On the back, the TS-259 Pro has another two USB ports and two eSATA ports, and each supports additional storage, either for expanding or backing up the internal storage. The USB port can also be used to host a USB printer. Also, the server offers dual-Ethernet ports. The TS-239 Pro's two Gigabit LAN ports can be used either for fail-safe or load-balancing purposes, but unfortunately don't increase the throughput speed when the two ports are used at the same time.

Like the TS-239 Pro, the TS-259 Pro comes with a VGA output, which can be attached to an external monitor, and its USB ports support both keyboard and mouse. On the inside, the server is powered by the recently announced 1.66Ghz Intel Atom D510 dual-core processor and 1GB of RAM. To use it as a computer, you'll need to know your Linux, as it can only be interfaced from the Linux command line. The server, however, is designed to be managed from a different network computer via its Web interface, which is one of the best among NAS servers.

Apart from installing the hard drives, the rest of the setup process involves installing the firmware and getting the drives ready. This process is simple and straightforward--especially with the included instructions--for tech-savvy users. Novice home users, though, may have some problems, as the instructions are not written in a very layman-friendly way.

We were able to get the NAS server up and running fairly quickly without any problem. We do notice, however, the NAS takes a long time to set up the hard drives into a RAID configuration. In our trials with two 759GB hard drives, it took a couple of hours to finish setting up a RAID 1. Considering this and the fact that the server doesn't come with any hard drive already installed, make sure you set aside some time to set up the server.

It's safe to say that the TS-259 Pro has most, if not all, of what you're looking to get from a NAS server. The first thing that's really nice about the NAS server is its Web interface. You can launch this interface from any network computer by using the QNAP Finer software (included) or you can simply type the device's IP address into a browser. This is a robust and intuitive management system and to some extent resembles the user interface of the Windows OS.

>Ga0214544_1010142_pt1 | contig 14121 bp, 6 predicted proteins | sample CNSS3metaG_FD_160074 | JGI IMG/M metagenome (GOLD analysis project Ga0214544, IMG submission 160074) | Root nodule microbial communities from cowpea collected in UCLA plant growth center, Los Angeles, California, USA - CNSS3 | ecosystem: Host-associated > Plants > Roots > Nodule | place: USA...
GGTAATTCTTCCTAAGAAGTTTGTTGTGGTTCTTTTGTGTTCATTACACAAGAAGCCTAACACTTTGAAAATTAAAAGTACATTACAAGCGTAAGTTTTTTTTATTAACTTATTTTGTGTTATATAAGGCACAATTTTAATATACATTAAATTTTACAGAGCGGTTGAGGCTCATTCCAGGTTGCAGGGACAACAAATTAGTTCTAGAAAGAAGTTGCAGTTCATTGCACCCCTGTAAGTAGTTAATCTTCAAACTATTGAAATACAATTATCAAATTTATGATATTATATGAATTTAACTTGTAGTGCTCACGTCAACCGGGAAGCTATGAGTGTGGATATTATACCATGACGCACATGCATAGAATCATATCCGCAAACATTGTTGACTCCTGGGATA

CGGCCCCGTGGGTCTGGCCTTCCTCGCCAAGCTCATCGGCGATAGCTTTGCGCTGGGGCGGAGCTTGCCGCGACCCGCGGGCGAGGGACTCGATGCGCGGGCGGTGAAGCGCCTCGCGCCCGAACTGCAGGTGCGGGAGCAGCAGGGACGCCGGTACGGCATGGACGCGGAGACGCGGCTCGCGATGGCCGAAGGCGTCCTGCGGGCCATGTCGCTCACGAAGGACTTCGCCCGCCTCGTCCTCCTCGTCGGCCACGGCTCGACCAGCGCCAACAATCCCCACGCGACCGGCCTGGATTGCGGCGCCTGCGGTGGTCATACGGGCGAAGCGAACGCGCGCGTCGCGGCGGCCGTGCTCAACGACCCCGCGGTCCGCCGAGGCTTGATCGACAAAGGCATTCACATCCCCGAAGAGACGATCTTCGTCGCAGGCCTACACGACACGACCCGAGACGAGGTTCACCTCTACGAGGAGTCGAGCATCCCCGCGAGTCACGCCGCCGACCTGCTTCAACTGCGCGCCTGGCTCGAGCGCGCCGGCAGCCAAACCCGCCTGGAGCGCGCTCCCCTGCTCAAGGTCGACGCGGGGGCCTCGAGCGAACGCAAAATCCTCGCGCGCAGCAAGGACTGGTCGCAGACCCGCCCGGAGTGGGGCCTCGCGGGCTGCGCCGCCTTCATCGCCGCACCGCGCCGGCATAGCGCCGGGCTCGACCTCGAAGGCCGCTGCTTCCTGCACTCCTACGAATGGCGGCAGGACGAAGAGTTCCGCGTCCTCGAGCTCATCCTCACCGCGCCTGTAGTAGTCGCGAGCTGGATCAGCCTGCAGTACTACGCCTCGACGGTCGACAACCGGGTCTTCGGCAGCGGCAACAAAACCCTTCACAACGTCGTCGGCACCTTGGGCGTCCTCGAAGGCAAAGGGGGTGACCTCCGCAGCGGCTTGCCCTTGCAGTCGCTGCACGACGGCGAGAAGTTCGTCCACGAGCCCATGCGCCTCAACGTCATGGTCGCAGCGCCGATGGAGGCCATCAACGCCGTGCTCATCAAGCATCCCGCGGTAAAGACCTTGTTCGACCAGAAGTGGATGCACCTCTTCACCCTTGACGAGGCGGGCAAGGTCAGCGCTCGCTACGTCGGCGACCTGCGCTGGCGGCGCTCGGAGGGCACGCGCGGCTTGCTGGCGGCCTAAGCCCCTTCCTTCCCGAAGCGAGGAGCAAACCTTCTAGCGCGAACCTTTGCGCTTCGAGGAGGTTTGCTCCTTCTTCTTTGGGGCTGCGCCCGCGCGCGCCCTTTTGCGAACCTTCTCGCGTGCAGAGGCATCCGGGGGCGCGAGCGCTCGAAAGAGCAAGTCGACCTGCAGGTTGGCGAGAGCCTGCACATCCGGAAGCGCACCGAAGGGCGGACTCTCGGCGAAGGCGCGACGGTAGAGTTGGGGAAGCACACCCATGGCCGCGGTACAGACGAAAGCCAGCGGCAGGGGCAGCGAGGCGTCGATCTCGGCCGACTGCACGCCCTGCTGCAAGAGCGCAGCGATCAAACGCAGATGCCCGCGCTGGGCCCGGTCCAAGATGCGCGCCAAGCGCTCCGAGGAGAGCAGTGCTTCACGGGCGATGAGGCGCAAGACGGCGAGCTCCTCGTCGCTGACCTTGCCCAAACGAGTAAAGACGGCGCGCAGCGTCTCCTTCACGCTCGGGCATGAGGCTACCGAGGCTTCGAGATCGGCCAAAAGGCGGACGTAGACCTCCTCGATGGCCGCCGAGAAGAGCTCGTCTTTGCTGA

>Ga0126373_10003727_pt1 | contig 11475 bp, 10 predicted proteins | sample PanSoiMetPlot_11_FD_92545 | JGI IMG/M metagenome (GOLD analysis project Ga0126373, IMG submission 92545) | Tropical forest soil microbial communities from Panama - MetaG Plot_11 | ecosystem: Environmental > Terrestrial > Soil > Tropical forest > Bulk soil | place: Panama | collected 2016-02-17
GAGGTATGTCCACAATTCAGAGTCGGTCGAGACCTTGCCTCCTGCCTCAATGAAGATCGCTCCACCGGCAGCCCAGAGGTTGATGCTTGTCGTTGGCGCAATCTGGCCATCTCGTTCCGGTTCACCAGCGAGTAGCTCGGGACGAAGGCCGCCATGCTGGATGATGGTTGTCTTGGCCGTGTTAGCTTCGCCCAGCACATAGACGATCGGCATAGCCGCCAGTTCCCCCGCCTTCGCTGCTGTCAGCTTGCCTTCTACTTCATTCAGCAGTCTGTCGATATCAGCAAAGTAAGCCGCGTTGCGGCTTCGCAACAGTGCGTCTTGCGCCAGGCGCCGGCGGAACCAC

For example, if you want to add more users, you can use the "Create User" Wizard that walks you through various steps for creating the username and password, and for assigning privileges to different folders of the internal storage. If you want to use other functions or features of the server, similar wizards will do the job.

The TS-259 Pro has all the features that you'd find in most modern NAS servers, including FTP servers, HTTP servers, DNLA media-streaming servers, an iTunes server, a print server--that supports up to three printers--and so on. Each feature worked as intended, with a simple and straightforward setup.

Like the TS-239 Pro, the TS-259 Pro impressed us with advanced features like Download Station (which allows you to make the server download files by itself), Surveillance Station, built-in iSCSI target service (which is usually only available in enterprise NAS servers), AES 256-bit volume-based encryption, and dual-Ethernet. We didn't have a chance try out the iSCSI target service, but the others worked well in our tests.

Best Storage Devices for 2020

All best storage

More Best Products

All best products